“I am an ardent supporter of abortion rights,” Gorbea said. She said she supported the 2019 Reproductive Privacy Act, which aimed to protect abortion rights in case Roe v. Wade was overturned. “I went against the wishes of the speaker,” she said, adding that she made her views known to Mattiello at the time. “I said that I supported codifying Roe v. Wade.”
Foulkes has been criticized for donating $500 to Senate Republican Leader Mitch McConnell in 2014 — months before Republicans regained control of the Senate in the November 2014 midterms.
“I will say something politicians up here do not say: I made a mistake,” Foulkes said. “I wrote a check for $500 in 2014. I was part of a CVS executive group that was working on the Affordable Care Act to make sure that we kept certain elements alive. We needed to have support on both sides of the aisles. I regret that action.”
McKee has been criticized over an FBI investigation into a contract for up to $5.2 million that his administration awarded to ILO Group, a consulting firm that formed two days after McKee took office.
McKee said he has not been subpoenaed in that investigation, but he repeatedly refused to say whether his administration has received a subpoena. “I’m not going to comment on that,” he said. “The way that it is being handled right now is the way it should be handled — by somebody that has experience relative to the issues.”
The House and Senate oversight committees conducted hearings into whether the ILO Group had an unfair advantage in securing the state contract because of its ties to McKee. The legislature ended up passing legislation to revamp state purchasing laws in response to the controversy, and McKee signed that bill.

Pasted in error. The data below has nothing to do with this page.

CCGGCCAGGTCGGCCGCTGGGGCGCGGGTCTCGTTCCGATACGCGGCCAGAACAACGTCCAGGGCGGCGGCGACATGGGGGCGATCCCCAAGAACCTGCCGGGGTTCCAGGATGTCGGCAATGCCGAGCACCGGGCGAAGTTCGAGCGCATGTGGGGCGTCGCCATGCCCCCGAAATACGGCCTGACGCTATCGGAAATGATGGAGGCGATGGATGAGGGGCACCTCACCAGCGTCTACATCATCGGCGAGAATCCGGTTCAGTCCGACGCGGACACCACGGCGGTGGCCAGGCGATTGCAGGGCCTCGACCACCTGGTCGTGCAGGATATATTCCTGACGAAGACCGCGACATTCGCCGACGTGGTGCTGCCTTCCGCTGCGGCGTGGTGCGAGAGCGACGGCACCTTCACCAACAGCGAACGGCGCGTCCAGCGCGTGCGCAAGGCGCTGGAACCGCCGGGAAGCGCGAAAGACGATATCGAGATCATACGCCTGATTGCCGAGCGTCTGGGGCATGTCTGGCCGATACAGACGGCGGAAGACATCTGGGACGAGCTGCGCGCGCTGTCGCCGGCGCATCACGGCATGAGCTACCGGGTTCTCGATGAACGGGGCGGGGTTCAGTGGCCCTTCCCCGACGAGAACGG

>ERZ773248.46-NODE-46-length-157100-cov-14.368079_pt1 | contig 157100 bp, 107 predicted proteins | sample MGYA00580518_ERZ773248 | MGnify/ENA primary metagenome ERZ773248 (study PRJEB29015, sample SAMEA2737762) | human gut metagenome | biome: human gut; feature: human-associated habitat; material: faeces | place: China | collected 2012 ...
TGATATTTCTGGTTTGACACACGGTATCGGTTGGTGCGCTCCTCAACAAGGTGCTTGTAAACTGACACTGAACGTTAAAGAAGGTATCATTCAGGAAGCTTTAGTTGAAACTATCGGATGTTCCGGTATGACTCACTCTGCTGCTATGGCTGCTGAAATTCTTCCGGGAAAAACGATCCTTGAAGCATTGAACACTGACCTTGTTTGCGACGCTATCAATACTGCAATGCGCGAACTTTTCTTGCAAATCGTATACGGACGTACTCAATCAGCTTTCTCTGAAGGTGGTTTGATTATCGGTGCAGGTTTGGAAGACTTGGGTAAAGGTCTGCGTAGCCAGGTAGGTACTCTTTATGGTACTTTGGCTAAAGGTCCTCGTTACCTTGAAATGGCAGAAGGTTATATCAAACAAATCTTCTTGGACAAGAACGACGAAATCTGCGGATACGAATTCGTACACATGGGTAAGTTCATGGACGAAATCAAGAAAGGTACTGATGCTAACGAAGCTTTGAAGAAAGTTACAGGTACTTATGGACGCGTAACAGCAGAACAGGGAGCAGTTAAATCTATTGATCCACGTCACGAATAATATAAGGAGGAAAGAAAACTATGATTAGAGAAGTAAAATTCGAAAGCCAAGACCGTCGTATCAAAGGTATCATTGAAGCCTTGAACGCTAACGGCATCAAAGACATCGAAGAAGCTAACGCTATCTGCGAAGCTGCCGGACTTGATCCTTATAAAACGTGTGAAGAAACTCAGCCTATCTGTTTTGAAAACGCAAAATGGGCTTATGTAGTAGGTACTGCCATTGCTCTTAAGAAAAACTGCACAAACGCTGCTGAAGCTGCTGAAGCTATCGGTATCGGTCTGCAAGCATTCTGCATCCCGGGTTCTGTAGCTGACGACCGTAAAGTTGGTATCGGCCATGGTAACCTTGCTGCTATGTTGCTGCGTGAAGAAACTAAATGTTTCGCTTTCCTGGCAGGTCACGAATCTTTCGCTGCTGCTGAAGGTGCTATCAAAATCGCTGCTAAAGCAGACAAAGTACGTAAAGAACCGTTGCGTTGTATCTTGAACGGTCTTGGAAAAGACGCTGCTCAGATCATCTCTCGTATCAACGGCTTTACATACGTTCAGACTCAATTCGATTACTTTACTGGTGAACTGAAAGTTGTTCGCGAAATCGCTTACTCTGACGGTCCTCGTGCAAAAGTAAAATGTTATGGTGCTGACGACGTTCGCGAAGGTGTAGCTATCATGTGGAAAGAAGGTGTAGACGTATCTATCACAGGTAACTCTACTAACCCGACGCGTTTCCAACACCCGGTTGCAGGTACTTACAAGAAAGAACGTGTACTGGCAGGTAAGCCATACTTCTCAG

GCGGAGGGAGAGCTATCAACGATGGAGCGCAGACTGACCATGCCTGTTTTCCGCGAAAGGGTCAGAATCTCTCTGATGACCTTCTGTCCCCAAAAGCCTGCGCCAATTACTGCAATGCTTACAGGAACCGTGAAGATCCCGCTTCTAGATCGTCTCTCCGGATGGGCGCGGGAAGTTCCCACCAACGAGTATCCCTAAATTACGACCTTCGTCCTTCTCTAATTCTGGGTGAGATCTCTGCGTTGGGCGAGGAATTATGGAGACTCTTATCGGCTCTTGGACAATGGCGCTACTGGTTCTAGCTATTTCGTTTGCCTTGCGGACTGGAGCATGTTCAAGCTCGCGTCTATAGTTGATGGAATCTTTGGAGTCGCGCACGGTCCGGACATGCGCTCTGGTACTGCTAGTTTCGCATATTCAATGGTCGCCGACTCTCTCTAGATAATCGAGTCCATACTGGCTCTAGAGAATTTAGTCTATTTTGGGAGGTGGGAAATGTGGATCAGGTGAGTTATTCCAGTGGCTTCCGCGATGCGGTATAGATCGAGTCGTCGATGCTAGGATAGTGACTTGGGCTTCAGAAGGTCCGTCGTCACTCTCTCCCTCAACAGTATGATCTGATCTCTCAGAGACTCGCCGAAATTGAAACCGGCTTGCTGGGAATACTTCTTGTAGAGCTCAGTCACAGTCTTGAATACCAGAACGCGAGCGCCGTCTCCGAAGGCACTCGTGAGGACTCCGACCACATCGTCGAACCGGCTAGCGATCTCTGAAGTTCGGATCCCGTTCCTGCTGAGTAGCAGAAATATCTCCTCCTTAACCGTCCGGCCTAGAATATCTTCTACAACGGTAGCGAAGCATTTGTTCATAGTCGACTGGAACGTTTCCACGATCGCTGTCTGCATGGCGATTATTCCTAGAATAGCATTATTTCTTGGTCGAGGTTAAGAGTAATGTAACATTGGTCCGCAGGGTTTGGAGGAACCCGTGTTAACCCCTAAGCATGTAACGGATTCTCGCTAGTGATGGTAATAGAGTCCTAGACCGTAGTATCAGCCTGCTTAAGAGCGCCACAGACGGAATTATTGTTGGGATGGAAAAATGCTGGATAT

“We did follow state statute and the procurement process,” McKee said. “I know what I did and didn’t do. Every decision I’ve made since becoming governor has been the best interest of the people of the state of Rhode Island and no one else.”
Gorbea faced questions about two recent election machine mishaps: New touch-screen ballot machines erroneously displayed some 2018 candidates on the Spanish-language ballot during early voting, and Providence mayoral candidate Gonzalo Cuervo’s name was misspelled as “Gonzolo” on the screen of a Spanish language ballot marking machine.
“I was outraged at the mistakes that were admitted to by (Elections Systems & Software) and the lack of oversight that the Board of Elections displayed,” Gorbea said, adding that she has called for an audit of the machines.
During a “pop quiz” section of the debate, Foulkes did the best although she was the only candidate on stage who has not held state office.
For example, Foulkes was the only one who knew what percentage the state pension fund must be funded for retirees to get back their cost-of-living adjustments. Correct answer: 80 percent. And Foulkes said the median price of a home in Rhode Island last month was about $400,000 while Gorbea said about $300,000, Brown said $250,000 to $300,000, and McKee said $350,000. Correct answer: $410,000.
Dr. Luis Daniel Muñoz, another Democratic candidate for governor, was not allowed to take part in the Channel 12 debate because he did not meet Nexstar TV criteria. The event took place at Rhode Island College.